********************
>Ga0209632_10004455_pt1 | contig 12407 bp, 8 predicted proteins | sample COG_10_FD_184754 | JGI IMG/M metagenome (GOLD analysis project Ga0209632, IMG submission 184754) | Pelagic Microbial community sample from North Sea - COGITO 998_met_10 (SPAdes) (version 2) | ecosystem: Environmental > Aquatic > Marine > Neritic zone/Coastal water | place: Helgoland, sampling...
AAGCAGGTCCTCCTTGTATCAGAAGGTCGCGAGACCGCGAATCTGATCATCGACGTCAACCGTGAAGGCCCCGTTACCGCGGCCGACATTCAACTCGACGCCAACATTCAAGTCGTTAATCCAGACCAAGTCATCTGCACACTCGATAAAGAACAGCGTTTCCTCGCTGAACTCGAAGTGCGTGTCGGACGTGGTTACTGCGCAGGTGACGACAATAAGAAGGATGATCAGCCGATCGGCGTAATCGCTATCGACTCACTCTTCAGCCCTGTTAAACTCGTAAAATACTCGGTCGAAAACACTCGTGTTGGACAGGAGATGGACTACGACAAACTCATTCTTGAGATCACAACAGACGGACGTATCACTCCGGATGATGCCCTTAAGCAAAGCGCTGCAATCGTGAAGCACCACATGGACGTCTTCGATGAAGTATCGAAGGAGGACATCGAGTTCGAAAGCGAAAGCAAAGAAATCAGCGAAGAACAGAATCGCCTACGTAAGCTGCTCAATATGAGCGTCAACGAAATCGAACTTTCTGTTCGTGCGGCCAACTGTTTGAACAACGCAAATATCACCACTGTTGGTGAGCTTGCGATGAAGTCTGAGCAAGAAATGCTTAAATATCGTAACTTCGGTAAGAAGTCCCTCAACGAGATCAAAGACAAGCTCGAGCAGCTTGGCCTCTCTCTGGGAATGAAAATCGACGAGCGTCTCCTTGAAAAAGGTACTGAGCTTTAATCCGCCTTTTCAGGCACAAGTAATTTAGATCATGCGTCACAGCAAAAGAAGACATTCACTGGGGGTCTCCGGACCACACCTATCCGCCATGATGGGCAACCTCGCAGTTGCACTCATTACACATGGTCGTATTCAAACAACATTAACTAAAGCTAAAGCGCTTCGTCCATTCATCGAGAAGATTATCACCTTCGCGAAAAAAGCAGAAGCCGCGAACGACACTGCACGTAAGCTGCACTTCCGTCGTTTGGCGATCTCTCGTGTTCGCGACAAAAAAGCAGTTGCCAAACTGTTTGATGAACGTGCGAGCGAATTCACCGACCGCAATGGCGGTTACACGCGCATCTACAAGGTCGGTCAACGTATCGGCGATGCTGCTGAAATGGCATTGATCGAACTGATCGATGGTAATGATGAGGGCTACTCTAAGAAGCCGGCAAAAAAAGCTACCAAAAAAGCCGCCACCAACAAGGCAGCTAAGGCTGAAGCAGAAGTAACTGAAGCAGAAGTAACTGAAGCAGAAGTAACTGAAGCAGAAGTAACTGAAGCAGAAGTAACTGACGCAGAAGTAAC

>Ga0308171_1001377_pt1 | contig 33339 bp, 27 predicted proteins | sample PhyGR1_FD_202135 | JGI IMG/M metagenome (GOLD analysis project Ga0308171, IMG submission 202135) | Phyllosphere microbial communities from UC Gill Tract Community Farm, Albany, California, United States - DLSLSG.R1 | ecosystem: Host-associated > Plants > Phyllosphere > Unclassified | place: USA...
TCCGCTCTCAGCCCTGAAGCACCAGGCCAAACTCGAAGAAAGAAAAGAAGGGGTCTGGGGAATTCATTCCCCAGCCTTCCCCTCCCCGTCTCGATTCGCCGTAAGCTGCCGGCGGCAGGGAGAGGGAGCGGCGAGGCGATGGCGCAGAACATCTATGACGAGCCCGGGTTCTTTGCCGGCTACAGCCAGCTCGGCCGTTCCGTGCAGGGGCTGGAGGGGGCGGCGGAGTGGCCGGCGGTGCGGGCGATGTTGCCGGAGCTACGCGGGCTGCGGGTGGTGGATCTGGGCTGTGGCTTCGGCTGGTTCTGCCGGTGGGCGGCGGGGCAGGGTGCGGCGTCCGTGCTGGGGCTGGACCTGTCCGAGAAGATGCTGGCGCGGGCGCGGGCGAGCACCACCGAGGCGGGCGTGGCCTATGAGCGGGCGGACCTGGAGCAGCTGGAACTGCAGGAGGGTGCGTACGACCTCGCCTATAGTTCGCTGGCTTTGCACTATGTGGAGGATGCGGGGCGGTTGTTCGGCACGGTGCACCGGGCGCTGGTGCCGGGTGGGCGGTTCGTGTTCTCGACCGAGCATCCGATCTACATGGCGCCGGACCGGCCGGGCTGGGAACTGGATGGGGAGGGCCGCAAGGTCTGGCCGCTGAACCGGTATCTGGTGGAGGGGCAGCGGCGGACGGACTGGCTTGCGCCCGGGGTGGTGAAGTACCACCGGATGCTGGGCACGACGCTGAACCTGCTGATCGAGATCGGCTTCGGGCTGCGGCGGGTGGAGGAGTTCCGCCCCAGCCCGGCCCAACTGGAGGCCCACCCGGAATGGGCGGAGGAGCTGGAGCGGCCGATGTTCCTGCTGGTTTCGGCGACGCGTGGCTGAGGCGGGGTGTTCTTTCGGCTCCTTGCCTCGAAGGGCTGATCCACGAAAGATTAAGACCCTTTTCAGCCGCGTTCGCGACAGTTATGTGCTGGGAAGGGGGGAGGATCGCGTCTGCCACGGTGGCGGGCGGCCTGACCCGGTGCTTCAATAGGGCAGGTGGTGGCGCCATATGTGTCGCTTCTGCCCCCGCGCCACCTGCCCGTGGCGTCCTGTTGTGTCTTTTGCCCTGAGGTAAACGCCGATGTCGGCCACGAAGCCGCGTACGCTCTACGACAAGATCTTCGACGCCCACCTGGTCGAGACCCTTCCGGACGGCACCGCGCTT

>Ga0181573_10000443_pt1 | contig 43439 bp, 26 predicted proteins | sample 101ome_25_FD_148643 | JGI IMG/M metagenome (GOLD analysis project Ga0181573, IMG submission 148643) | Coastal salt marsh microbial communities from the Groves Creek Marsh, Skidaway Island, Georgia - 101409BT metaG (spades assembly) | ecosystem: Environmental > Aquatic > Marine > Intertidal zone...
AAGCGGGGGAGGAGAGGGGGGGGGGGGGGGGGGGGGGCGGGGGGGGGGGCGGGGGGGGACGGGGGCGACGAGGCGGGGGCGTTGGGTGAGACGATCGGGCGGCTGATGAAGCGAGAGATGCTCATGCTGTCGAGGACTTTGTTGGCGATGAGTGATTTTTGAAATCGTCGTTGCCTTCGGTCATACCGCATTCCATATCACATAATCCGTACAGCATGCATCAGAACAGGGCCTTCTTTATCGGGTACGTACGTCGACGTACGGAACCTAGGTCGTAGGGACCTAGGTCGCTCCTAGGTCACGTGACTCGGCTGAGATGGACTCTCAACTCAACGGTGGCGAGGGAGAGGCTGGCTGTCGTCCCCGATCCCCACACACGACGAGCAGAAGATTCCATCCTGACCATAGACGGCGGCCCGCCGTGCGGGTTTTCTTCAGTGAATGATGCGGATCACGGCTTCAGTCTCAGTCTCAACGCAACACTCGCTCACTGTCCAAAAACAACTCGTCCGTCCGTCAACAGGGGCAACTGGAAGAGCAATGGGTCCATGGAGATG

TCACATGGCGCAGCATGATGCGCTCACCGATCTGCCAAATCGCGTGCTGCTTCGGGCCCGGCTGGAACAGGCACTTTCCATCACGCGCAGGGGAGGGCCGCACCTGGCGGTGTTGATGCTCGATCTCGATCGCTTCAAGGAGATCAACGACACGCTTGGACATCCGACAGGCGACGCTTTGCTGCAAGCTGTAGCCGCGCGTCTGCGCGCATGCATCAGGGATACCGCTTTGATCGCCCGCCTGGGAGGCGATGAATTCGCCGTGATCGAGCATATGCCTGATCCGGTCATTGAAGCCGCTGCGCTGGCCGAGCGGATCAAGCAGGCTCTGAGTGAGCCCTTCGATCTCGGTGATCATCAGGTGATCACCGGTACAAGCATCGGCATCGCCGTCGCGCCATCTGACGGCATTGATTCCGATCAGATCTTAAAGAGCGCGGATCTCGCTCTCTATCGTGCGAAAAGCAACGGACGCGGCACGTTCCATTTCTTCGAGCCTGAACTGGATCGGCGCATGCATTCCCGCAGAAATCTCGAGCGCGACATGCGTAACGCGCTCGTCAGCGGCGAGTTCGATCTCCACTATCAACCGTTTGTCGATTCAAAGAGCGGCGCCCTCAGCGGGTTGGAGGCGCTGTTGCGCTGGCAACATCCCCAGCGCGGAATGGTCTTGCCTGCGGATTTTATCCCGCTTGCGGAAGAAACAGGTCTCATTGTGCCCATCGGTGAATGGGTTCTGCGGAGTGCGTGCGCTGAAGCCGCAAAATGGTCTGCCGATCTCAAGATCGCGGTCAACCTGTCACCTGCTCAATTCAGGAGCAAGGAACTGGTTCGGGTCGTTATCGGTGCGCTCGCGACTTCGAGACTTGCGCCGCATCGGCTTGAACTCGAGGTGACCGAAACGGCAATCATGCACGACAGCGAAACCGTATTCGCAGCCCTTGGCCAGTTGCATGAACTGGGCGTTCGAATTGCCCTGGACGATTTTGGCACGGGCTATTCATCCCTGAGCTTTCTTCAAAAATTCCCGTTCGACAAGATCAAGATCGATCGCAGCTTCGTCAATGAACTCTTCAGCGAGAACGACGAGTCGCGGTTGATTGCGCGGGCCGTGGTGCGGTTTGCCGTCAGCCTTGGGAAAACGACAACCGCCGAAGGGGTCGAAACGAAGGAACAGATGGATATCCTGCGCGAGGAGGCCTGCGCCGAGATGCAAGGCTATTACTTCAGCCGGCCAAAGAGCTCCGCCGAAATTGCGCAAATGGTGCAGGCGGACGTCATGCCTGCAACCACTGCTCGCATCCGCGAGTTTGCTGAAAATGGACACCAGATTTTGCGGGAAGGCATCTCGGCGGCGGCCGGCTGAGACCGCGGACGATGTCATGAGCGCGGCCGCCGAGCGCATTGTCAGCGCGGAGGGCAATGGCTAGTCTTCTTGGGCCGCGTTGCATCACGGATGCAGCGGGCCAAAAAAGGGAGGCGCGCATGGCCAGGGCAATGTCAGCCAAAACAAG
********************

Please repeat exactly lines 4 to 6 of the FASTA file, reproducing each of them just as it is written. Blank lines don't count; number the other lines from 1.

TCCGCTCTCAGCCCTGAAGCACCAGGCCAAACTCGAAGAAAGAAAAGAAGGGGTCTGGGGAATTCATTCCCCAGCCTTCCCCTCCCCGTCTCGATTCGCCGTAAGCTGCCGGCGGCAGGGAGAGGGAGCGGCGAGGCGATGGCGCAGAACATCTATGACGAGCCCGGGTTCTTTGCCGGCTACAGCCAGCTCGGCCGTTCCGTGCAGGGGCTGGAGGGGGCGGCGGAGTGGCCGGCGGTGCGGGCGATGTTGCCGGAGCTACGCGGGCTGCGGGTGGTGGATCTGGGCTGTGGCTTCGGCTGGTTCTGCCGGTGGGCGGCGGGGCAGGGTGCGGCGTCCGTGCTGGGGCTGGACCTGTCCGAGAAGATGCTGGCGCGGGCGCGGGCGAGCACCACCGAGGCGGGCGTGGCCTATGAGCGGGCGGACCTGGAGCAGCTGGAACTGCAGGAGGGTGCGTACGACCTCGCCTATAGTTCGCTGGCTTTGCACTATGTGGAGGATGCGGGGCGGTTGTTCGGCACGGTGCACCGGGCGCTGGTGCCGGGTGGGCGGTTCGTGTTCTCGACCGAGCATCCGATCTACATGGCGCCGGACCGGCCGGGCTGGGAACTGGATGGGGAGGGCCGCAAGGTCTGGCCGCTGAACCGGTATCTGGTGGAGGGGCAGCGGCGGACGGACTGGCTTGCGCCCGGGGTGGTGAAGTACCACCGGATGCTGGGCACGACGCTGAACCTGCTGATCGAGATCGGCTTCGGGCTGCGGCGGGTGGAGGAGTTCCGCCCCAGCCCGGCCCAACTGGAGGCCCACCCGGAATGGGCGGAGGAGCTGGAGCGGCCGATGTTCCTGCTGGTTTCGGCGACGCGTGGCTGAGGCGGGGTGTTCTTTCGGCTCCTTGCCTCGAAGGGCTGATCCACGAAAGATTAAGACCCTTTTCAGCCGCGTTCGCGACAGTTATGTGCTGGGAAGGGGGGAGGATCGCGTCTGCCACGGTGGCGGGCGGCCTGACCCGGTGCTTCAATAGGGCAGGTGGTGGCGCCATATGTGTCGCTTCTGCCCCCGCGCCACCTGCCCGTGGCGTCCTGTTGTGTCTTTTGCCCTGAGGTAAACGCCGATGTCGGCCACGAAGCCGCGTACGCTCTACGACAAGATCTTCGACGCCCACCTGGTCGAGACCCTTCCGGACGGCACCGCGCTT

>Ga0181573_10000443_pt1 | contig 43439 bp, 26 predicted proteins | sample 101ome_25_FD_148643 | JGI IMG/M metagenome (GOLD analysis project Ga0181573, IMG submission 148643) | Coastal salt marsh microbial communities from the Groves Creek Marsh, Skidaway Island, Georgia - 101409BT metaG (spades assembly) | ecosystem: Environmental > Aquatic > Marine > Intertidal zone...
AAGCGGGGGAGGAGAGGGGGGGGGGGGGGGGGGGGGGCGGGGGGGGGGGCGGGGGGGGACGGGGGCGACGAGGCGGGGGCGTTGGGTGAGACGATCGGGCGGCTGATGAAGCGAGAGATGCTCATGCTGTCGAGGACTTTGTTGGCGATGAGTGATTTTTGAAATCGTCGTTGCCTTCGGTCATACCGCATTCCATATCACATAATCCGTACAGCATGCATCAGAACAGGGCCTTCTTTATCGGGTACGTACGTCGACGTACGGAACCTAGGTCGTAGGGACCTAGGTCGCTCCTAGGTCACGTGACTCGGCTGAGATGGACTCTCAACTCAACGGTGGCGAGGGAGAGGCTGGCTGTCGTCCCCGATCCCCACACACGACGAGCAGAAGATTCCATCCTGACCATAGACGGCGGCCCGCCGTGCGGGTTTTCTTCAGTGAATGATGCGGATCACGGCTTCAGTCTCAGTCTCAACGCAACACTCGCTCACTGTCCAAAAACAACTCGTCCGTCCGTCAACAGGGGCAACTGGAAGAGCAATGGGTCCATGGAGATG